That number could drop by November if Mr. Sanders does not win the nomination: research shows that most of Mr. Sanders’s supporters eventually rallied to Mrs. Clinton against Mr. Trump. Yet it would not necessarily happen easily, especially if Mr. Sanders’s supporters believe he’s been treated unfairly by the party.
Many Sanders supporters who said they would grudgingly support one of his rivals against Mr. Trump quickly added that that’s all they’d do, ruling out doing the volunteer work that is the lifeblood of all campaigns.
“I just couldn’t morally,” Laura Satkowski said, explaining why she would not canvass or make phone calls on behalf of Mr. Biden. “I don’t like his policies.”
Some pro-Sanders households are mixed.
Michelle McKay and her partner, Bill Davis, came to the South Carolina State House from their home in Raleigh, N.C., she wearing a vest festooned with Sanders buttons, to show their support for their candidate.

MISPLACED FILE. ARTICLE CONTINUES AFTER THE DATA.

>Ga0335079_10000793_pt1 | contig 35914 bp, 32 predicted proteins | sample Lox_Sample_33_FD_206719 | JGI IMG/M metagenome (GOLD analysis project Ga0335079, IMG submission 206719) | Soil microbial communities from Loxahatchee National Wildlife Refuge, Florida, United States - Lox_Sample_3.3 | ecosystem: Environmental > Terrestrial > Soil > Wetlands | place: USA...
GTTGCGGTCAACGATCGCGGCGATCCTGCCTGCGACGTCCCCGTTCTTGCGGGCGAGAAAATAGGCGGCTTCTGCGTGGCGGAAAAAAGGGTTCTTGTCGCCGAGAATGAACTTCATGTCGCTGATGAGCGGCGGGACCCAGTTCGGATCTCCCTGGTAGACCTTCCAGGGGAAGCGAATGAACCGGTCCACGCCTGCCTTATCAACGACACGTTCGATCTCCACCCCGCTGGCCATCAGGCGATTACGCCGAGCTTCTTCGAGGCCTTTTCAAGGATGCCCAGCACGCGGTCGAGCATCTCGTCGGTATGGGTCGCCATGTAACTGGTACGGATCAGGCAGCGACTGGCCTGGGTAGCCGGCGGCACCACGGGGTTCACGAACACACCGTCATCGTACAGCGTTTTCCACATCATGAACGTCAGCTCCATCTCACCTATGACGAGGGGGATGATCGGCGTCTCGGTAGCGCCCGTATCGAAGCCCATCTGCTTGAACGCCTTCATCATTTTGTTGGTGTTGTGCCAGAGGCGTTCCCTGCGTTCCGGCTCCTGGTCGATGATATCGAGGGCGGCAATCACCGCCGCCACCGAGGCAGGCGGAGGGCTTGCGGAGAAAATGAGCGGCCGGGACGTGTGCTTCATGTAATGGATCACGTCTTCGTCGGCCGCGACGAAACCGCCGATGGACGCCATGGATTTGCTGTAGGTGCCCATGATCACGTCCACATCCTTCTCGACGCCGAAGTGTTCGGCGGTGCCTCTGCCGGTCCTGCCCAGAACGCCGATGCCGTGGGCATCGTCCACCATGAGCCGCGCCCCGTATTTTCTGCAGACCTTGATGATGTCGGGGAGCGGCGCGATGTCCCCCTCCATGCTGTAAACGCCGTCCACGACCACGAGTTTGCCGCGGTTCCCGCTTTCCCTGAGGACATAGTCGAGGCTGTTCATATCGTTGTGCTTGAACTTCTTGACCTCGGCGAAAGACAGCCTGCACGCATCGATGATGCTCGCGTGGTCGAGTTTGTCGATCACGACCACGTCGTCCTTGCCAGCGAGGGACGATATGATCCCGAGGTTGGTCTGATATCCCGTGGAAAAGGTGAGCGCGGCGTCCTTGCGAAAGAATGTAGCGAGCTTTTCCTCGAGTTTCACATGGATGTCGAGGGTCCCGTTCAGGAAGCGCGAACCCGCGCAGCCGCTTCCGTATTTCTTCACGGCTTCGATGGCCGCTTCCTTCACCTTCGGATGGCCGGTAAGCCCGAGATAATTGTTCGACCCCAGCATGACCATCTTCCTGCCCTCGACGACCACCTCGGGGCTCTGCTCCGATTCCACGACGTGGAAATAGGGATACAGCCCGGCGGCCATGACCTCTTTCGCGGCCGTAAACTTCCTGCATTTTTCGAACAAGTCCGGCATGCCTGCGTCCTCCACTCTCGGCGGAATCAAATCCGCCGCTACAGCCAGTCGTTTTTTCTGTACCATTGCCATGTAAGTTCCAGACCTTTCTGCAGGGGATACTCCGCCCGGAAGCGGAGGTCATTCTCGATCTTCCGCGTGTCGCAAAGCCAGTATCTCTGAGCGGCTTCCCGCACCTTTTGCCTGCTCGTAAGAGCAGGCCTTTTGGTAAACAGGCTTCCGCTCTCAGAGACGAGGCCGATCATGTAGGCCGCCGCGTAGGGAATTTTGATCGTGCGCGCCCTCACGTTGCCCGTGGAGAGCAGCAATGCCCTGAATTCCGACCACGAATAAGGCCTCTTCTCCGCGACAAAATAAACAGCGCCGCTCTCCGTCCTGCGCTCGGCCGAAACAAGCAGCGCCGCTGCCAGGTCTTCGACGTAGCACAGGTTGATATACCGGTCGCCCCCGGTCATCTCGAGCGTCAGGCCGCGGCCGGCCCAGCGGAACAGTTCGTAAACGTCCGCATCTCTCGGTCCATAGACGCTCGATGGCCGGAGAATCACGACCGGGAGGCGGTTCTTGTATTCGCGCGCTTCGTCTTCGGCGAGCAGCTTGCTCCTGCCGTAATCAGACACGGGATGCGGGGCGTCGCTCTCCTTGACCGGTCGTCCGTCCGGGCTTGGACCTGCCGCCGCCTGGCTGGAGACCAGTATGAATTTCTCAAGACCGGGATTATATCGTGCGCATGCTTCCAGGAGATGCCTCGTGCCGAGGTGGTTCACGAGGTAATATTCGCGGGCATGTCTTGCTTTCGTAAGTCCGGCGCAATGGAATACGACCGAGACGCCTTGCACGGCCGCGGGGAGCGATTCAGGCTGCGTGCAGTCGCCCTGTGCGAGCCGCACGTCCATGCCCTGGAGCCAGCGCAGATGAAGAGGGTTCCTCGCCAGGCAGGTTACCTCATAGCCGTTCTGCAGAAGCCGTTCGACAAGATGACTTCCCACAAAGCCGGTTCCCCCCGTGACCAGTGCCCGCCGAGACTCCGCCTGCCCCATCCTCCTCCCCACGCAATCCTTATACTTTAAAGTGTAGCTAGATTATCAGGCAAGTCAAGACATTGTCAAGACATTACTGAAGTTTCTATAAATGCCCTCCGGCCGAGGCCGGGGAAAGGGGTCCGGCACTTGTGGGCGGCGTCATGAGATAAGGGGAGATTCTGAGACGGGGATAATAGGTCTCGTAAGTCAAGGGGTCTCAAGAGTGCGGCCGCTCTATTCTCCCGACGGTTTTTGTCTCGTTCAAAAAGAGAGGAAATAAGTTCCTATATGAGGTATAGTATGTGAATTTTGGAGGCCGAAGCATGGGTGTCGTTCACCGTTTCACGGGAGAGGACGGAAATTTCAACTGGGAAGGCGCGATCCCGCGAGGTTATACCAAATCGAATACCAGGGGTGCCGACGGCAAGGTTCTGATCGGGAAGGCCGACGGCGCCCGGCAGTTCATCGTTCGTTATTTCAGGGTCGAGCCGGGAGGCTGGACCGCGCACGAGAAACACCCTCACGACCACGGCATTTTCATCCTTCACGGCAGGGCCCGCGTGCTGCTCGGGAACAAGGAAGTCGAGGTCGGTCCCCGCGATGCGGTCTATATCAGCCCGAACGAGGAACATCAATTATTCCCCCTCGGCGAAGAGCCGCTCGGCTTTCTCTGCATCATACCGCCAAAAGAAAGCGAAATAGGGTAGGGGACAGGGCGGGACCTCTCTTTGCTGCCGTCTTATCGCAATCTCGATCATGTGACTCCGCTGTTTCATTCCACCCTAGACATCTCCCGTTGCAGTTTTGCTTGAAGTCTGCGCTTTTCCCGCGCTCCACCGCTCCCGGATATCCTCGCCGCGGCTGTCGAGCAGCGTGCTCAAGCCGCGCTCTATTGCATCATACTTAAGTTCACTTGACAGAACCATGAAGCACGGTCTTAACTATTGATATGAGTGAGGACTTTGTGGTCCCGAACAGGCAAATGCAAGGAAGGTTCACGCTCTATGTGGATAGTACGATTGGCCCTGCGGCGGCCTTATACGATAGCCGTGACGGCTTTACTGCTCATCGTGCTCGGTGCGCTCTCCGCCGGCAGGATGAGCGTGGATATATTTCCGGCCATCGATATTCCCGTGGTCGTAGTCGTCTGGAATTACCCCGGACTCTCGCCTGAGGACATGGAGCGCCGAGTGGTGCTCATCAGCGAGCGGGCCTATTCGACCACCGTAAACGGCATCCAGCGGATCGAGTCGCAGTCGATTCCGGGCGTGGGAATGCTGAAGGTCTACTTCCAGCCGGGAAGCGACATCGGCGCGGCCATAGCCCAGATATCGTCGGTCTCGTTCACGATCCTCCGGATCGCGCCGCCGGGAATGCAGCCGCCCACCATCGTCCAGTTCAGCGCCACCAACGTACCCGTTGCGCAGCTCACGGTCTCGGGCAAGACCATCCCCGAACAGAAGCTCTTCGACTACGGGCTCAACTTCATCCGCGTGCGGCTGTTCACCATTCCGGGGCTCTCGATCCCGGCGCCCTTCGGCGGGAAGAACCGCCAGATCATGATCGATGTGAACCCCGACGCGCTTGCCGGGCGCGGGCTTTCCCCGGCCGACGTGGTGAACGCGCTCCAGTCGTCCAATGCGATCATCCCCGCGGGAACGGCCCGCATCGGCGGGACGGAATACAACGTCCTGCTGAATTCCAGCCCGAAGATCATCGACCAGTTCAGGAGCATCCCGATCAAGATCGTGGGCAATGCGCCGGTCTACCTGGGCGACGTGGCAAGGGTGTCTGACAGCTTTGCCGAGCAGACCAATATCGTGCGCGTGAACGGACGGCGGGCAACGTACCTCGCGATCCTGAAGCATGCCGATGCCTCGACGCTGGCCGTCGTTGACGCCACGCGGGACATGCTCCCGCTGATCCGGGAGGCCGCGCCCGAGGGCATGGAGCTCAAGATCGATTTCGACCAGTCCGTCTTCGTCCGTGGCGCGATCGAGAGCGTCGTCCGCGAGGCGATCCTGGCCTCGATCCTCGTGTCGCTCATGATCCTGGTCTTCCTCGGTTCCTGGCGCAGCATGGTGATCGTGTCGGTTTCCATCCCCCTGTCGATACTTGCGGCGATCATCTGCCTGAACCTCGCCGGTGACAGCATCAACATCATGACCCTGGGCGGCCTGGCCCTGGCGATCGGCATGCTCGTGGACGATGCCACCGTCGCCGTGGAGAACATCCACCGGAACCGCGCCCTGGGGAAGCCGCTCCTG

“Hell no,” Ms. McKay said about the prospect of backing Mr. Biden. Reminded that North Carolina could be a pivotal state in the general election, she said: “I don’t care. My vote is not going to an establishment Democrat.”
Mr. Davis, though, said that while he didn’t want to vote for anybody besides Mr. Sanders, he’d cast a ballot for any Democrat against Mr. Trump. “I think the party will come together,” he said, as Ms. McKay looked on unconvinced.
For many Democratic leaders, the hope for party unity rests on shared loathing of Mr. Trump. His divisive record and conduct in office helped propel Democrats to a new House majority in 2018 and a number of governorships in the last three years.
Yet while his astonishing election and often demagogic politics have accelerated the rise of the left, energizing a new generation of progressives and socialists, Mr. Trump’s presidency has also enlarged the moderate wing of the party, creating a slice of de facto Democrats among the Republicans and right-leaning independents who cannot abide him.